With the [url=http://www.cobdencentre.org/]Cobden Centre[/url] also discussion changes in the monetary system, it seems we're having a flurry of new groups airing their views.[b] It's such a breath of fresh air.[/b]
[/quote]

These are indeed very good news. I agree 100% re. breath of fresh air. It is such a huge relief when a government is ... well, not bonkers! :)

[b]Under[/b] the previous one it felt like "the world" had gone crazy!

Though the worry is that millions still "[i]think[/i]" (too strong a word, I know), within the previous "framework". That is very scary.

EDIT: I have reinstated the forum signature I was using until a few weeks ago (when I had to change temporarily to Matt's briliant anti-BNP cartoon). Anyway, the sig is back, and with a little extension. If the FT author has indeed visited this forum, perhaps he saw it, and/or perhaps the original thread about it, re. that OECD study re. high property prices and international competitiveness.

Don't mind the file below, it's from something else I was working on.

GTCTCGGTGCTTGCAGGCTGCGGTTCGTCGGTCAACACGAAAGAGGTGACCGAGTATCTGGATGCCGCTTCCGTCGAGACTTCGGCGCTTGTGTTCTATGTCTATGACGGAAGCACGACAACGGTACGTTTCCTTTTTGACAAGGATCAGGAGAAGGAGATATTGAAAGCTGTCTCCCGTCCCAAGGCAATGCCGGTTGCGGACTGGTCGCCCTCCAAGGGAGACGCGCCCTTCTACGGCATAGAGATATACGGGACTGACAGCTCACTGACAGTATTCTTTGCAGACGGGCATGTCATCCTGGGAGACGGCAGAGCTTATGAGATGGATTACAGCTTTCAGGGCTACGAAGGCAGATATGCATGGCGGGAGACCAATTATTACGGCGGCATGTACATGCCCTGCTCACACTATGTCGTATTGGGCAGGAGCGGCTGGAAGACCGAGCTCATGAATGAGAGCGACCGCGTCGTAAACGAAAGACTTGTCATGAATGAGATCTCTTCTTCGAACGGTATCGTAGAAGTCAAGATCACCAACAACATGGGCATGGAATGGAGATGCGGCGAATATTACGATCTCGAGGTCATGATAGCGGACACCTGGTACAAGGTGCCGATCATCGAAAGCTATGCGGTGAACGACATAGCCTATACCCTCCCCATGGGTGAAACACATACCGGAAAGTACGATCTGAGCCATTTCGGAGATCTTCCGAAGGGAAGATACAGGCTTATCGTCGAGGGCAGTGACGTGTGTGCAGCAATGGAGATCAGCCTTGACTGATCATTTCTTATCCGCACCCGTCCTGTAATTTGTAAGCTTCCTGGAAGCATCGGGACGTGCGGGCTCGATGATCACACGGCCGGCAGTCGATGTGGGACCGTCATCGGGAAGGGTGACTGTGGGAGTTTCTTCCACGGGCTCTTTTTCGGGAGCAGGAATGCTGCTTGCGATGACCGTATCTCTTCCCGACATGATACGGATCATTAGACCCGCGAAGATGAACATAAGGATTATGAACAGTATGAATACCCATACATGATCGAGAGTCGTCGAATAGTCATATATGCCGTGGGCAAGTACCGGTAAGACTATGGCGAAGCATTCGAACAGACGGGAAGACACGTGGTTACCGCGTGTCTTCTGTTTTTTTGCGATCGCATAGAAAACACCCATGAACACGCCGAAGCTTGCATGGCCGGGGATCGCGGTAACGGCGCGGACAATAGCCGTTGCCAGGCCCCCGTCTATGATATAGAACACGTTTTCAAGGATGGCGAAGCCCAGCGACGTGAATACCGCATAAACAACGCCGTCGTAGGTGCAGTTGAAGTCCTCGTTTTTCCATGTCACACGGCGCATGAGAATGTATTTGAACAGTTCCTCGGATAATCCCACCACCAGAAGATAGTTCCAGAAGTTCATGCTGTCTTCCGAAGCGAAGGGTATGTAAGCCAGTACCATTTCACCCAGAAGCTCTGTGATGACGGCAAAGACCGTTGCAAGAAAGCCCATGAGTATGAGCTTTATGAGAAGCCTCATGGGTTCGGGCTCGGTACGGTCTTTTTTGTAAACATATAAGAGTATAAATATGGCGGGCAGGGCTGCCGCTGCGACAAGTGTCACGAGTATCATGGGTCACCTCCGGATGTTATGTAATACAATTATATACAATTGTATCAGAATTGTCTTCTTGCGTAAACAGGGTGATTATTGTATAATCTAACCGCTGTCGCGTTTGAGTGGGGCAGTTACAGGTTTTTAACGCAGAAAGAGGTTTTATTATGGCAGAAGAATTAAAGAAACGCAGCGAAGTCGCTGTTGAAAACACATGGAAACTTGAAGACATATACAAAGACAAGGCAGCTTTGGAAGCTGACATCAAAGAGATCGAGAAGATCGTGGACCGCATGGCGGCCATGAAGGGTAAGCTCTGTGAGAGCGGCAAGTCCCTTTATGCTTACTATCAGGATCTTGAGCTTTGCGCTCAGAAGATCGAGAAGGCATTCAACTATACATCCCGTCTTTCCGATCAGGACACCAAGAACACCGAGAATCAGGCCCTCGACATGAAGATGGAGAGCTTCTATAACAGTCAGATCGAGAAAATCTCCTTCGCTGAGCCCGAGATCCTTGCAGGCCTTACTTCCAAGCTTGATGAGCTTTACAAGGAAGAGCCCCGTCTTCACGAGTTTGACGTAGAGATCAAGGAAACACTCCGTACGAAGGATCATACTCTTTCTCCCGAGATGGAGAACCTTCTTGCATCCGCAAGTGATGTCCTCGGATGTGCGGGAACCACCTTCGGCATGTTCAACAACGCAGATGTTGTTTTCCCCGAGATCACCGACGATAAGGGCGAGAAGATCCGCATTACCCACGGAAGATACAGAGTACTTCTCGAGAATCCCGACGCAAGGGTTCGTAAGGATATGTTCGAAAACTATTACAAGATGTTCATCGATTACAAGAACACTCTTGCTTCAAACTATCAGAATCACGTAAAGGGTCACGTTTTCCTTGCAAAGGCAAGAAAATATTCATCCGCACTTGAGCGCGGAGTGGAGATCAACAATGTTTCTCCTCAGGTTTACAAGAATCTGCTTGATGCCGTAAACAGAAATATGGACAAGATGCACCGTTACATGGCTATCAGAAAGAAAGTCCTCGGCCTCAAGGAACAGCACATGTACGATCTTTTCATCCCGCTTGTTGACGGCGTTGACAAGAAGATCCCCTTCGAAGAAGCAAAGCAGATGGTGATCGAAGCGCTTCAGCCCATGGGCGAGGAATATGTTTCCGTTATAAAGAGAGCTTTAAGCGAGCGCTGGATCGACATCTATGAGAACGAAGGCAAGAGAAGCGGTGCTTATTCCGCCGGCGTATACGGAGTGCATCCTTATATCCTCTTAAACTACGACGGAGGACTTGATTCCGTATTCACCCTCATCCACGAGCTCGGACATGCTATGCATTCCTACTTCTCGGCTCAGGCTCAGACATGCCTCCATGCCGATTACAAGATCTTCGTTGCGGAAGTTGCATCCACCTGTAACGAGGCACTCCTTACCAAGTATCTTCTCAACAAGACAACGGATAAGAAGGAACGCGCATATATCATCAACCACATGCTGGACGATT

I'll post this new FT article in that thread now. It should come up to the Forum front page soon.

See you,

ToW Edited by Tired of Waiting

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[quote name='JMcLane' date='04 August 2010 - 07:33 PM' timestamp='1280950437' post='2654215']
The RSPCA is crying out for people to home dogs and that is the only reason I want my own home
[/quote]


Same here. The whole "NO PETS" thing is disastrous for animals that need a loving home.

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[quote name='JMcLane' date='04 August 2010 - 07:33 PM' timestamp='1280950437' post='2654215']